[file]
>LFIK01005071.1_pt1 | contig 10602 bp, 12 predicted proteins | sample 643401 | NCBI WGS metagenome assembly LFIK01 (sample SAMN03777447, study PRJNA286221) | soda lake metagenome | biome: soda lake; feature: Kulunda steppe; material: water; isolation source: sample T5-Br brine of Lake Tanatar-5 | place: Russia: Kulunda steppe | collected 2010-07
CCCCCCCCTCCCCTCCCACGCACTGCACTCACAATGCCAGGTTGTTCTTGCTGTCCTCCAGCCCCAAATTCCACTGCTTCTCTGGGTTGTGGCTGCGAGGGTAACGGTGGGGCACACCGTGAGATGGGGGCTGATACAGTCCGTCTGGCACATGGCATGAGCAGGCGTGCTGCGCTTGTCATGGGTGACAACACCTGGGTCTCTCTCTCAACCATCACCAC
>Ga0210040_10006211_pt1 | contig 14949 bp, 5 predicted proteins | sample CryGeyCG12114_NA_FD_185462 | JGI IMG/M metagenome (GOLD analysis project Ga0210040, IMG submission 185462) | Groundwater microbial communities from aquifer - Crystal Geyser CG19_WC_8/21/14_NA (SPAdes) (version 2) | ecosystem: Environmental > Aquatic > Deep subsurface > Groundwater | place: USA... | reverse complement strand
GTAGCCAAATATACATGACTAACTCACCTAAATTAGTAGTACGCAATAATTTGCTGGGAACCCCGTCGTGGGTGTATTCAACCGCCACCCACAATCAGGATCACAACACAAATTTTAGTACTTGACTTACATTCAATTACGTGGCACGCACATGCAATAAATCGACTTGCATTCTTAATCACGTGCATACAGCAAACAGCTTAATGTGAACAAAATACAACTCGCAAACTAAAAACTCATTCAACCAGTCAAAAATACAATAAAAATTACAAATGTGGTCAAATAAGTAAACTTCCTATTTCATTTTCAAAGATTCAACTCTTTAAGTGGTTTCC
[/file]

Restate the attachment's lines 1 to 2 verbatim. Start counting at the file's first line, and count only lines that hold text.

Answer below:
>LFIK01005071.1_pt1 | contig 10602 bp, 12 predicted proteins | sample 643401 | NCBI WGS metagenome assembly LFIK01 (sample SAMN03777447, study PRJNA286221) | soda lake metagenome | biome: soda lake; feature: Kulunda steppe; material: water; isolation source: sample T5-Br brine of Lake Tanatar-5 | place: Russia: Kulunda steppe | collected 2010-07
CCCCCCCCTCCCCTCCCACGCACTGCACTCACAATGCCAGGTTGTTCTTGCTGTCCTCCAGCCCCAAATTCCACTGCTTCTCTGGGTTGTGGCTGCGAGGGTAACGGTGGGGCACACCGTGAGATGGGGGCTGATACAGTCCGTCTGGCACATGGCATGAGCAGGCGTGCTGCGCTTGTCATGGGTGACAACACCTGGGTCTCTCTCTCAACCATCACCAC